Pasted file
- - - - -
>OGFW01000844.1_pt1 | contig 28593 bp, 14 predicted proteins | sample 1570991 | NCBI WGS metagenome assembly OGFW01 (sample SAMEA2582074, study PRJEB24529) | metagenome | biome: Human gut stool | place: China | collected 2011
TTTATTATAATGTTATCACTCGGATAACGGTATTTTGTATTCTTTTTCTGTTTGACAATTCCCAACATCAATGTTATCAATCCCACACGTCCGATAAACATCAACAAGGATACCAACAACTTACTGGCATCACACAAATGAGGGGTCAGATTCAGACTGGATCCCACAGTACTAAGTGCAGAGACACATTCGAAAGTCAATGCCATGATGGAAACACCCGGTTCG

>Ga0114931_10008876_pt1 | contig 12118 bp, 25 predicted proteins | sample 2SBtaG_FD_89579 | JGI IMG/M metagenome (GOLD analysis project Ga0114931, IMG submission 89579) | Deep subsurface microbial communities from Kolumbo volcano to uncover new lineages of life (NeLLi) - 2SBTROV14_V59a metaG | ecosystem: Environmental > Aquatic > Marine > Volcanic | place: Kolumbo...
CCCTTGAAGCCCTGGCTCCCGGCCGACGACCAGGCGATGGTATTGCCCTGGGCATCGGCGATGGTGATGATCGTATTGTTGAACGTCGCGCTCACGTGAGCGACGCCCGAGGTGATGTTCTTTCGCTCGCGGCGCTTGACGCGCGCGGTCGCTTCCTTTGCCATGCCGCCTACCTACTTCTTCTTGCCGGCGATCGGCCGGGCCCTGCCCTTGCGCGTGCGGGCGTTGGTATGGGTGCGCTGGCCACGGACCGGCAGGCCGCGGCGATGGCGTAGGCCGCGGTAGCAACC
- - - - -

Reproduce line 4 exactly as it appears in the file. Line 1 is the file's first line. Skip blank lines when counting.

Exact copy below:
CCCTTGAAGCCCTGGCTCCCGGCCGACGACCAGGCGATGGTATTGCCCTGGGCATCGGCGATGGTGATGATCGTATTGTTGAACGTCGCGCTCACGTGAGCGACGCCCGAGGTGATGTTCTTTCGCTCGCGGCGCTTGACGCGCGCGGTCGCTTCCTTTGCCATGCCGCCTACCTACTTCTTCTTGCCGGCGATCGGCCGGGCCCTGCCCTTGCGCGTGCGGGCGTTGGTATGGGTGCGCTGGCCACGGACCGGCAGGCCGCGGCGATGGCGTAGGCCGCGGTAGCAACC